"But My City Was Gone": Real Estate Development and the Transformation of Moneta, Virginia

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Virginia Tech


For over a century, Moneta, a small unincorporated village in rural central Virginia, served as the center of commercial, civic and religious life for the families who lived on a number of area farms. The construction of nearby Smith Mountain Lake in the mid-20th century brought an influx of newcomers to Moneta—a change that has not always been welcomed by longtime residents of the village and its environs. This thesis explores how the concept of community has been affected by the infusion of new people and new ideas into Moneta's existing civic, religious and political life. After interviewing civic, religious and political leaders in the Moneta area, the author concludes that rather than ending community in Moneta, real estate development and the concomitant migration of newcomers to Smith Mountain Lake has actually had a transformative impact on community in Moneta. Instead of a broader community based on traditional connectors such as kinship and/or shared history, values and experiences, community in contemporary Moneta is narrower, based upon shared common interests, allowing for the creation of a number of smaller communities within the same geographical area. The author concludes with a discussion on the effects such transformations—occurring nationwide as suburbanization accelerates—are having on American democracy.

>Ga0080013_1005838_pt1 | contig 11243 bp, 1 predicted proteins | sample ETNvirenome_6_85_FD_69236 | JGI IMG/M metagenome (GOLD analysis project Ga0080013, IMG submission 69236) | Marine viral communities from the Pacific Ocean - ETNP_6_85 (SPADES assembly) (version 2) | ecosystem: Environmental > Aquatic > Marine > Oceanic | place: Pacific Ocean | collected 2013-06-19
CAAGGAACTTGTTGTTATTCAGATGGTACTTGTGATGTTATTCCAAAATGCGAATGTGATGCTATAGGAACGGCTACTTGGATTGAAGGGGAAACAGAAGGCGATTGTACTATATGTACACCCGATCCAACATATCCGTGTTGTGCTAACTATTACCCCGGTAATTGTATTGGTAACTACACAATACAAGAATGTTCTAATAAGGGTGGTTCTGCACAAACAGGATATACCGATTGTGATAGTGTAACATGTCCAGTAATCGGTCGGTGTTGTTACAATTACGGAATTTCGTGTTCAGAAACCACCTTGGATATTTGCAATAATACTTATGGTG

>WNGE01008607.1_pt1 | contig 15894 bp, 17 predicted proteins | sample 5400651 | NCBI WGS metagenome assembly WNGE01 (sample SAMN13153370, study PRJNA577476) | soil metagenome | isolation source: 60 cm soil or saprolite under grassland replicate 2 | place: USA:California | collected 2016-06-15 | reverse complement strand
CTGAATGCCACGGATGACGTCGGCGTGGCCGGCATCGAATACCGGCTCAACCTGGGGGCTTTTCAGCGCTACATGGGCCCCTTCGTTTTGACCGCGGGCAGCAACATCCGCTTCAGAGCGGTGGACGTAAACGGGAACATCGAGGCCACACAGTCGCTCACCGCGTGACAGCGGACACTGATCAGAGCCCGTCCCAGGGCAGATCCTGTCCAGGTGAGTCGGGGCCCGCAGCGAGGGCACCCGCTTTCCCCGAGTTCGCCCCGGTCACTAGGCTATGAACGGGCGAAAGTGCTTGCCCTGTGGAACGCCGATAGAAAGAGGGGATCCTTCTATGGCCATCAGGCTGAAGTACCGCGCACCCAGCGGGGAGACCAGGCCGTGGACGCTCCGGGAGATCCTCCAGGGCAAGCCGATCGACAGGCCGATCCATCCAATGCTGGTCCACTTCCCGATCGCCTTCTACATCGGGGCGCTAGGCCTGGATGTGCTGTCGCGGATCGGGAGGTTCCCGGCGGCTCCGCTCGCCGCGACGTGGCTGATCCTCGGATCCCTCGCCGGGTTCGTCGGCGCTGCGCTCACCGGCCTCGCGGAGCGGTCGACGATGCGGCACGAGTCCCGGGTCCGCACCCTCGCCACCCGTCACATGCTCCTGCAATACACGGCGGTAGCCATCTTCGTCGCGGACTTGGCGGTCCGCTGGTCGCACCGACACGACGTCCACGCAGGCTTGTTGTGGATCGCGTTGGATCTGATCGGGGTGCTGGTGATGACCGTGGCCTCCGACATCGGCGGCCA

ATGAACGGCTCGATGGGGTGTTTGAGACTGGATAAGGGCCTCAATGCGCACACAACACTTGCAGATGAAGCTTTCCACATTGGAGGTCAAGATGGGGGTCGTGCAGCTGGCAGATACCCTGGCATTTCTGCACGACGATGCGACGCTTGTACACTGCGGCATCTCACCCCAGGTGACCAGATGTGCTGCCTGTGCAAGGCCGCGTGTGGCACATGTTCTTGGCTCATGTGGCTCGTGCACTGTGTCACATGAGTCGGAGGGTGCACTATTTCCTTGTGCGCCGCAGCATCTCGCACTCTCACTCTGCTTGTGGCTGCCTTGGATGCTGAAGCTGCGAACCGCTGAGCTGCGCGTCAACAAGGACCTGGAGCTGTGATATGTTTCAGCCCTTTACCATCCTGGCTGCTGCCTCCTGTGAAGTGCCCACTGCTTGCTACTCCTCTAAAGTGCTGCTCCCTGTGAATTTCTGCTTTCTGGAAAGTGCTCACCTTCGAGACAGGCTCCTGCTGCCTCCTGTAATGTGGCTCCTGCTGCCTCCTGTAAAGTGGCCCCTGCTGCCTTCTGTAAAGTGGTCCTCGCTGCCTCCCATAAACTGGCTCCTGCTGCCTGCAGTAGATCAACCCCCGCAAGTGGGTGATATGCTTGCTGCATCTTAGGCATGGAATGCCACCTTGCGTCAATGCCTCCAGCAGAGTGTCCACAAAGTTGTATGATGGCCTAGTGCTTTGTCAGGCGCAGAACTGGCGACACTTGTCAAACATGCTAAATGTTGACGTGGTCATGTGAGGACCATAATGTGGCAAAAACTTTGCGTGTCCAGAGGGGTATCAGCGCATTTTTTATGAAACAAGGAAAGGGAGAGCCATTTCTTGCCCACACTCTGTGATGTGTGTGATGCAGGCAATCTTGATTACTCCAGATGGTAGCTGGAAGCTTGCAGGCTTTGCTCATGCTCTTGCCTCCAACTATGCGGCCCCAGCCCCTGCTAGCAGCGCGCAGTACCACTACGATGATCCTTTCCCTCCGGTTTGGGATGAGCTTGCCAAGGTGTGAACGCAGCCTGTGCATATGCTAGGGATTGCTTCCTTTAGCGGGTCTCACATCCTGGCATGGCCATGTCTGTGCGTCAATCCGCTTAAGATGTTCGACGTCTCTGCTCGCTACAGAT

religious institutions, local government, Moneta, civic associations, real estate development, community, Virginia